Stars are actually formed in a nebula, which are huge clouds of dust and gas in space. These clouds usually collapse due to gravitational forces and proto-stars are formed. These young stars again start to collapse further. Thus, main sequence stars are formed. As these stars grow old, they gradually expand. The life cycle of a star consists of several stages.
When the core of a star completely exhausts its nuclear fuel in the form of hydrogen and helium, it starts to contract. But the outer layers continue to expand and become cool and less bright. Depending on the initial mass of the star, these stars eventually become red giant or red super giant. Finally, it will collapse and explode. After the explosion, which is also known as supernova explosion, it will either become a black dwarf, neutron star or black hole, which also depends on the initial mass of the star.
The Life Cycle of a Star
1. The Sun
Our Sun is a main sequence star. Many nuclear fusions are continuously taking place in its core and enormous amount of hydrogen is converted into helium in this process. Light and heat energy are generated from the nuclear fusion reactions. This continuous process has been taking place in our Sun for more than 4.5 billion years.
According to scientists and astronomers, this process will continue for approximately another five billion years or more. It will gradually change its stage and will move from its current stage to a new one. During this process, a change in its appearance will occur as it has been doing so all this while.
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2. Main Sequence Star
Every star goes through the main sequence stage in their lifespan. Most of the stars spend the major part of their lifespan as main sequence stars. These stars are usually observed in various masses, sizes, colors and luminosity. Altair, the twelfth-brightest star in the night sky, is a main sequence star. It is approximately 1.6 times as massive as our Sun.
3. Giants and Supergiants
After the main sequence stage of the life cycle of a star completes, its core starts to contract and heats up. Burning hydrogen continuously ignites in a shell around the core. It causes the outer layer to expand. As it gradually expands, it starts to cool. The star becomes cooler, bigger, redder and more luminous.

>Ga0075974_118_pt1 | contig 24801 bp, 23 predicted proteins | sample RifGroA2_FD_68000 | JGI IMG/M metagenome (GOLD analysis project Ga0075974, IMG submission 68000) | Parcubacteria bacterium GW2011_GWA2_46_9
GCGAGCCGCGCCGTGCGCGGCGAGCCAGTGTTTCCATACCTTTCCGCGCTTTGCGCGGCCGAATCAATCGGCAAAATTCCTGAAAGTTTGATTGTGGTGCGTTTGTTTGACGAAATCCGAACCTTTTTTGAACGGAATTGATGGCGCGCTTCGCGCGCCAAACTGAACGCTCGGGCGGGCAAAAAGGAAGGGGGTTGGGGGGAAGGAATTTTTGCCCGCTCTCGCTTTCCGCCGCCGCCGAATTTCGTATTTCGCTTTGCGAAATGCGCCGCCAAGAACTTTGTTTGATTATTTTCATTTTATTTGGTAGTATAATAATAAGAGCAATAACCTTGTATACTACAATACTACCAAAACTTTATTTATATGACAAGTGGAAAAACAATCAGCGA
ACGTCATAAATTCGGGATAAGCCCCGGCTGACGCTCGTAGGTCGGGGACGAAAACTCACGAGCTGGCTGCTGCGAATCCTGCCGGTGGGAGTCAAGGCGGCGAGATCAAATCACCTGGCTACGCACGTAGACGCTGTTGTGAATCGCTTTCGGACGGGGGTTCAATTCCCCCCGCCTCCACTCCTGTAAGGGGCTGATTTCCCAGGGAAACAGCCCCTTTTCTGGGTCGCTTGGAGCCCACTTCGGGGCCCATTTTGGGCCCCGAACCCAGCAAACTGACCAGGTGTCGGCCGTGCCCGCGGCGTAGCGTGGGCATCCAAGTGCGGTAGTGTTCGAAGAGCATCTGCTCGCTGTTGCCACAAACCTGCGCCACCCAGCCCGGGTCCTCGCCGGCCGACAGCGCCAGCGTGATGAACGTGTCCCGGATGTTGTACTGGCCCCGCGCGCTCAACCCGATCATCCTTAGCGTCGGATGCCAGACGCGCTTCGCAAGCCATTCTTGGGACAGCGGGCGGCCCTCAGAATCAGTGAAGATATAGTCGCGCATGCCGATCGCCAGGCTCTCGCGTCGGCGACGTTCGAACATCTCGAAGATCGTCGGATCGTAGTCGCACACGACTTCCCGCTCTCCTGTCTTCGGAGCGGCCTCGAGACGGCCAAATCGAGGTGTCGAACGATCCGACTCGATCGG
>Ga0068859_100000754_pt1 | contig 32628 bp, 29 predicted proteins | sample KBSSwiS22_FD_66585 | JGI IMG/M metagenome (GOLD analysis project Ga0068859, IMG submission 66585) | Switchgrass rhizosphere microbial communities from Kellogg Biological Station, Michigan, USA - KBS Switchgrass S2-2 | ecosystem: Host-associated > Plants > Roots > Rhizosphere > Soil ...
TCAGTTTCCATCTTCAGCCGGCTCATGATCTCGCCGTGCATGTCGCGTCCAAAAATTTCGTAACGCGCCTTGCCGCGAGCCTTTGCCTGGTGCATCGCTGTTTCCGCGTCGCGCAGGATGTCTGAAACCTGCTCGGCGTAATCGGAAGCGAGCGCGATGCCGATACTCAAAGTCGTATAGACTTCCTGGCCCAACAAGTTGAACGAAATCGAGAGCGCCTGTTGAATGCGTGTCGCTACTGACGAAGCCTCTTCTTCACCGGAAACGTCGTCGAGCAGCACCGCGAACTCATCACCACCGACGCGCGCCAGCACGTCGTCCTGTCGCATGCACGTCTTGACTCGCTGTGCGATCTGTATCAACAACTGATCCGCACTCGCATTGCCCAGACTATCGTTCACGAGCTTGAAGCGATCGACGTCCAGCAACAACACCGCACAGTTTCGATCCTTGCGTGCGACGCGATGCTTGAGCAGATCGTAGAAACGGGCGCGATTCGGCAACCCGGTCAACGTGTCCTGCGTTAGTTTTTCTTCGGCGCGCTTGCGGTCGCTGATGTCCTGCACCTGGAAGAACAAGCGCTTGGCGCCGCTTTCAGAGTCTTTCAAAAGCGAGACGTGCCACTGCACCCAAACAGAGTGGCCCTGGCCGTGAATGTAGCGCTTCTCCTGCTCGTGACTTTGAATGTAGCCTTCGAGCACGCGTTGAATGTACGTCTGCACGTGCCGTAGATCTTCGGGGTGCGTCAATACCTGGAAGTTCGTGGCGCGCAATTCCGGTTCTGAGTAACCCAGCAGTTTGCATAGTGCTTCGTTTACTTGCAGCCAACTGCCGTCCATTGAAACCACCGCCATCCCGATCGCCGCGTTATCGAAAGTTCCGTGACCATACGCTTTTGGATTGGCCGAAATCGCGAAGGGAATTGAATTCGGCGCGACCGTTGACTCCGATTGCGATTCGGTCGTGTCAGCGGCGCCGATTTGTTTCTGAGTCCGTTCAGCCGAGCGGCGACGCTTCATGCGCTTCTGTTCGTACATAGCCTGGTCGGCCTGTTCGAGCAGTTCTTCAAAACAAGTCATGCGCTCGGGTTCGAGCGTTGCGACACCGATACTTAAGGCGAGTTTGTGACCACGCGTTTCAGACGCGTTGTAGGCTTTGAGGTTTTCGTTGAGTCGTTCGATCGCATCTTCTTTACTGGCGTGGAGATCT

The temperature at the core eventually reaches about 100 million degrees. At this point, burning helium ignites in the core and the surface temperature of the star reaches almost 3200°C. Also, the radius of the star becomes as massive as the orbit of Mercury. Thus, the star transforms into a red giant or red supergiant.
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4. White Dwarfs
White dwarfs are the cores of collapsed stars, which are completely burned-out. These stars are like dying embers which slowly cool and fade away. They are actually remainders of low mass stars. These stars are among the dimmest objects in the universe that can be observed. They are actually main sequence stars which have low to medium mass.
These stars have completely exhausted their nuclear fuel in the form of hydrogen and helium. Eventually, they passed through the phase of red giant of red supergiant, but they were not hot enough to ignite their carbon. Colorful planetary nebula forms from the outer layers of these stars. Finally, they would collapse and further cool to become small glowing fragments of coal.
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Planetary Nebula in the Life Cycle of a Star
1. The Ant Nebula
Menzel 3 or Mz 3, which is also popularly known as Ant Nebula, is a young bipolar planetary nebula. It is about two light years in diameter. Mz 3 is radially expanding at a rapid rate of almost 50 km per second. Ant Nebula is located in the constellation Norma, approximately 8000 light years away from our Earth.
It is popularly called as “Ant Nebula” because it resembles the head and thorax of a common garden ant. This nebula has arguably the most complex bipolar structure. It consists of a bright core, an equatorial ellipse and three nested pairs of bipolar lobes.
2. Cat’s Eye Nebula
The Cat’s eye nebula is a very bright planetary nebula located in the northern constellation of Draco, approximately three thousand light years away from Earth. According to the observations made by scientists and astronomers with the help of Hubble Space Telescope, this nebula is one of the most complex planetary nebulae ever seen in space.
The features of this nebula, which can be observed, are very complex. For that reason, astronomers suspect that the bright central object may actually be a binary star system. Thus, the term planetary nebula can be very misleading. However, the objects in this nebula may appear as round shaped like planets when it is observed in small telescopes.
But, from the high-resolution images, astronomers have found that they are actually stars which are surrounded by gases and dusts.
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3. Red Rectangle Nebula
The Red Rectangle Nebula is a bipolar, proto-planetary nebula. It is located in the Monoceros constellation, almost 2300 light years away from our Earth. It is also known as HD 44179. Proto-planetary nebula is formed by old stars. These nebulae are in the process of becoming planetary nebulae.
This nebula is termed as “Red Rectangle Nebula” because of its red colour and rectangular shape which is very unique. The star at the centre of this nebula is known as MWC 922. This star was similar to our Sun. But it is now ejecting its outer layers to form the nebula.